In the wake of Hurricane Maria, many Puerto Ricans looking to rebuild their homes are being left in the dark. Literally. Much of the existing power grid which was wiped out by hurricanes earlier this year is still not functioning; this leaves hospitals, stores, fire departments, and most of the general public without reliable access to power. The Puerto Rico Electric Power Authority, or PREPA, has been struggling under huge amounts of debt and is currently unable to make moves to reestablish its energy monopoly over the island. Luckily, other power companies are moving in to help, and many of them are changing the types of energy used on the island. One of the burgeoning power players in the struggle to find fast, reliable energy is the solar provider. Companies who provide solar panels have quickly been adopted as essential to the island’s rebuilding attempts. This week, we’ll take a look at the downfall of PREPA and how solar energy has picked up the slack in providing power to Puerto Rico.
What’s going on with PREPA?
Earlier this year, PREPA made news as one of the greatest financial blunders in recent history. The energy company is government-owned and, until recently, it was the only company with clearance to distribute power to the island. This status as an unchecked monopoly has led to high energy prices for many Puerto Ricans. Worse, in the wake of Hurricane Maria which wiped out most of the power grid, negotiations to get aid to the island’s energy crisis took weeks as PREPA did not want to give up control. According to an October article from USA Today entitled “Puerto Rico power restoration: Why it is taking so long,” only 30% of PREPA’s customers has regained power six weeks after Hurricane Maria swept through the island. This has led to disaster for the company who, according to an article by Ana Campoy of Quartz entitled “Hurricane Maria has made Puerto Rico the land of opportunity for solar power,” filed bankruptcy in July. They are currently under the supervisions of the Financial Oversight and Management board, or La Junta, due to their massive failures and nearly $10 billion in debt.
How Can Solar Power Help Puerto Rico Rebuild?
Many solar companies are gearing up to outfit certain communities with “micro-grids.” These micro-grids power small communities through solar panels, and any excess power runs to battery storage. Most importantly, they are completely independent from any existing power structure. This way, while PREPA attempts to restructure their power sources, rehang lines, and solve their financial blunders, the people living in Puerto Rico have access to power. When and if PREPA rebuilds their grid as it once was, these micro-grids can continue to power communities on a small level to ensure a monopoly doesn’t take place again. Currently there’s no need to attach to an existing power grid for the simple fact that the only one on the island isn’t fully functional. For this reason, experts in energy are looking to Puerto Rico to answer one question: how can solar power be used to independently maintain such a large area without reinforcement from an existing power grid? By the looks of it, solar power is doing just fine on its own in places where it has been implemented. “How solar energy saved a Puerto Rican farm from Hurricane Maria,” a Reuters article posted on October 4, 2017 showcases one farm’s operations which maintained power thanks to solar energy after Hurricane Maria devastated many of his neighbors. Even after quarter of the panels were damaged by the storm, Hector Santiago, the farm’s owner, and all of his employees are already back to work thanks entirely to the measures he took towards clean solar energy six years ago.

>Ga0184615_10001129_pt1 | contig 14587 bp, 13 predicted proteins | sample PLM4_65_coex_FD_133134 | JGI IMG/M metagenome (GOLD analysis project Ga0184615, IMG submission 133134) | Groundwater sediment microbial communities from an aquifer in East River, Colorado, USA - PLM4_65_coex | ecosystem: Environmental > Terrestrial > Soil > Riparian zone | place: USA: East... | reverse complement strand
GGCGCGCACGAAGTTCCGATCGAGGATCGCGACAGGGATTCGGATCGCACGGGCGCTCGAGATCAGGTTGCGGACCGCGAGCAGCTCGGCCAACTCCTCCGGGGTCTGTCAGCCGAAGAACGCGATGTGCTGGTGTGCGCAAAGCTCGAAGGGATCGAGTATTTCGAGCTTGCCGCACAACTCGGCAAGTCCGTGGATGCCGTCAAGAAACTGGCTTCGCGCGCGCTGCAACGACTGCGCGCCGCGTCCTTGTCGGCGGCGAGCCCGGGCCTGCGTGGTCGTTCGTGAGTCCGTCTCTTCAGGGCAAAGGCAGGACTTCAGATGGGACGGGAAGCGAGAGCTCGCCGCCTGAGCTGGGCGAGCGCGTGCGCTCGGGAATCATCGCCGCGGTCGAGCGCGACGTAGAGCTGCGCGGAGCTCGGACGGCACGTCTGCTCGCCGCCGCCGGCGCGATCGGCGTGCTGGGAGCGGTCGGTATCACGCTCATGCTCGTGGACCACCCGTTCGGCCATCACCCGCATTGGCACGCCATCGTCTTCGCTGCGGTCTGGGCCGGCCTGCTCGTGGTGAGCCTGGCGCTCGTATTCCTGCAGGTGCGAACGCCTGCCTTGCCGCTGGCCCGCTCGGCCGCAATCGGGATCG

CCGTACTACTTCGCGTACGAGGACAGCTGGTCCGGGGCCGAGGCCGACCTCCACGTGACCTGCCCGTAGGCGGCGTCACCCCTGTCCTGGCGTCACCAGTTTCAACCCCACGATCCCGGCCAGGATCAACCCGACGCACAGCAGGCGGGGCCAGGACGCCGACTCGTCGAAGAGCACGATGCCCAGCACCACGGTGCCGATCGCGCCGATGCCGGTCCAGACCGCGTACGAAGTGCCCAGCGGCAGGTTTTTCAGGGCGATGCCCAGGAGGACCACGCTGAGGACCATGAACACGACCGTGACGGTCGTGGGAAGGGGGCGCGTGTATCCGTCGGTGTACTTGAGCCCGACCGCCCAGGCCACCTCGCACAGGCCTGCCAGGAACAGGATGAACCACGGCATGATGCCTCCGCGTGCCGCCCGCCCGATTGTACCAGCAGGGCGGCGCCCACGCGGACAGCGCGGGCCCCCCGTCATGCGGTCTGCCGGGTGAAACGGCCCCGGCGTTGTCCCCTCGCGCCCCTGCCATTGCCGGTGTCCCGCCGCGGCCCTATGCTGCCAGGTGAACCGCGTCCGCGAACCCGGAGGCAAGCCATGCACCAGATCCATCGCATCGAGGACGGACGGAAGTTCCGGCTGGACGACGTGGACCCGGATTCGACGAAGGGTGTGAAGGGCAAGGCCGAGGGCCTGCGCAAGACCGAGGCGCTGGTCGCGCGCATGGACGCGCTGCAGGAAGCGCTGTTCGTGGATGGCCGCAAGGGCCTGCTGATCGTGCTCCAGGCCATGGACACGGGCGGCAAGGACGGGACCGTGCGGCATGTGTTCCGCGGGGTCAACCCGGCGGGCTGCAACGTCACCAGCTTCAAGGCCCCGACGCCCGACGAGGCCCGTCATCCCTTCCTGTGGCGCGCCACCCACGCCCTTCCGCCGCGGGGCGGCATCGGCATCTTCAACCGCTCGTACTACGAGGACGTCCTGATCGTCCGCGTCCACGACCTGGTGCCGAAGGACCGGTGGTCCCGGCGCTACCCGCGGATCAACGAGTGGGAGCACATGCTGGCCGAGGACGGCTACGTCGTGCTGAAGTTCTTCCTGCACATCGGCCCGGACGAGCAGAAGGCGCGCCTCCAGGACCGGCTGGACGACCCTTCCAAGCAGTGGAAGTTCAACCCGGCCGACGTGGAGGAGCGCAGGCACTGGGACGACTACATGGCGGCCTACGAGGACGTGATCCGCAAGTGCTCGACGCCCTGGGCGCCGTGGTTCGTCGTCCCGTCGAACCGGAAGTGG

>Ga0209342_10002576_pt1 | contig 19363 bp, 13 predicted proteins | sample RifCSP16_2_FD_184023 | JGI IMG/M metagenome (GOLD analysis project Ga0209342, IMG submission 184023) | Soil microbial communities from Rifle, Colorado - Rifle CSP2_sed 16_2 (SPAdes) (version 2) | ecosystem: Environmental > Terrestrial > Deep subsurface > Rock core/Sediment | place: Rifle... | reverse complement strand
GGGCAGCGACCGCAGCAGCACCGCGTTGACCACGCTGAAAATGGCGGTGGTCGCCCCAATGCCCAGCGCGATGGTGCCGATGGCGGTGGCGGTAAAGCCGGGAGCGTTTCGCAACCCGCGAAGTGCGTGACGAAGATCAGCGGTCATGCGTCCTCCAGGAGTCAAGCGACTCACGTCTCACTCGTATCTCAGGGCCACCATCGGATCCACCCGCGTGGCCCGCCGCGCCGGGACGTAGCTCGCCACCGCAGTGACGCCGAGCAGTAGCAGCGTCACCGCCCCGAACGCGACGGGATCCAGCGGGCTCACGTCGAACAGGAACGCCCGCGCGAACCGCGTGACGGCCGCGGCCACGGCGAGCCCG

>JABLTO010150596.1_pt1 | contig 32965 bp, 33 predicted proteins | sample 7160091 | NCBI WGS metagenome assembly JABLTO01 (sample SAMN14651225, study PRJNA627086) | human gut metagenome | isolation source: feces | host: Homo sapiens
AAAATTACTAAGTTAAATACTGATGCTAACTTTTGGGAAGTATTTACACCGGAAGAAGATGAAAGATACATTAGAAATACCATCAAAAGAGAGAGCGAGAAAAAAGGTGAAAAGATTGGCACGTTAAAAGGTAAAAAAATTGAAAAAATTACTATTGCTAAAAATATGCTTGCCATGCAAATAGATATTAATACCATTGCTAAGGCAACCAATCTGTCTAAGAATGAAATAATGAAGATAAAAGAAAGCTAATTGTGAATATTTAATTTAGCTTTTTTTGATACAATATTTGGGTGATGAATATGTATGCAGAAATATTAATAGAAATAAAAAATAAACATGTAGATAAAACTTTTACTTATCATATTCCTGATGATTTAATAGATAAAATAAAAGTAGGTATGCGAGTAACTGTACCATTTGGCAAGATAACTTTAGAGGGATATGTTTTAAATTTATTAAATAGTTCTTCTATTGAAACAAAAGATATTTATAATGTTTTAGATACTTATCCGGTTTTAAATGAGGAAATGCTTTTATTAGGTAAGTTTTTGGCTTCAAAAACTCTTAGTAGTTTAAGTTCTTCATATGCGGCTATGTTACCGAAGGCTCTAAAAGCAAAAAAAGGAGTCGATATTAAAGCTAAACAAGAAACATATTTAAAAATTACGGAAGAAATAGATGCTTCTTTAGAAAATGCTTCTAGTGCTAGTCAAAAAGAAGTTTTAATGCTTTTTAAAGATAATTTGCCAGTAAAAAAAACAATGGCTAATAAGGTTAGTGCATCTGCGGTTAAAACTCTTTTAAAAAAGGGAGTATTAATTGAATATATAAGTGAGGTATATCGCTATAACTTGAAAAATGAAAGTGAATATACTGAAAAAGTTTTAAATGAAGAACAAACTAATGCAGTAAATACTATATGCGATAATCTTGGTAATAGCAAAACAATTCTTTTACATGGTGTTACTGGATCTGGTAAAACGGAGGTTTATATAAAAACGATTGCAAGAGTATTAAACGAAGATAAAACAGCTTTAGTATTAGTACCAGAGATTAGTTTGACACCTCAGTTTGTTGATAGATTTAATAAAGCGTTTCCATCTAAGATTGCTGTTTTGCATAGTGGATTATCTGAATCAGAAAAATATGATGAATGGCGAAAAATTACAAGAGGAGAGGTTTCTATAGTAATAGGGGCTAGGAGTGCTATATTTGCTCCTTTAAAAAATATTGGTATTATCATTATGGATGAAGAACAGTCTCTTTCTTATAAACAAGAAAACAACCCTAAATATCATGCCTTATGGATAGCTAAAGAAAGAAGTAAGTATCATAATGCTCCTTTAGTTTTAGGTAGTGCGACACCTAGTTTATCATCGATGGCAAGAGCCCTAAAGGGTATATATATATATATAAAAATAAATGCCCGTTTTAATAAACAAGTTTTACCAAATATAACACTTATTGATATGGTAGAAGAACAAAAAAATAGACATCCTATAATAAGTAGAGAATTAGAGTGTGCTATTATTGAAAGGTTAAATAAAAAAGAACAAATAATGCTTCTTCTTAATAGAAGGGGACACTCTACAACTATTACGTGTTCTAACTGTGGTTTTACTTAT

What Organizations are Helping Bring Solar Power to Puerto Rico?
Many organizations are currently riding the wave of clean energy initiatives in Puerto Rico. Some of these are from the mainland. Others are local, grassroots organizations. However, they are all dedicated to a single task: restore power to the people efficiently through solar energy. Operation Blessing International teamed up with the Clinton Foundation and The Solar Foundation to launch an effort called Solar Saves Lives according to a short article by the Associated Press on November 13th. They will coordinate delivery and installation of solar equipment to affected areas, focusing efforts in Puerto Rico and the U.S. Virgin Islands. Locally, there is also plenty being done to increase resident use of solar power. In the aforementioned Quartz article, Ana Campoy makes mention of a local man, Arturo Massol. He is the director of Casa Pueblo, and organization which is educating locals on solar energy initiatives by giving solar lanterns to those still living without power. Casa Pueblo has distributed around 5,000 so far and continues to provide light to communities living in the dark.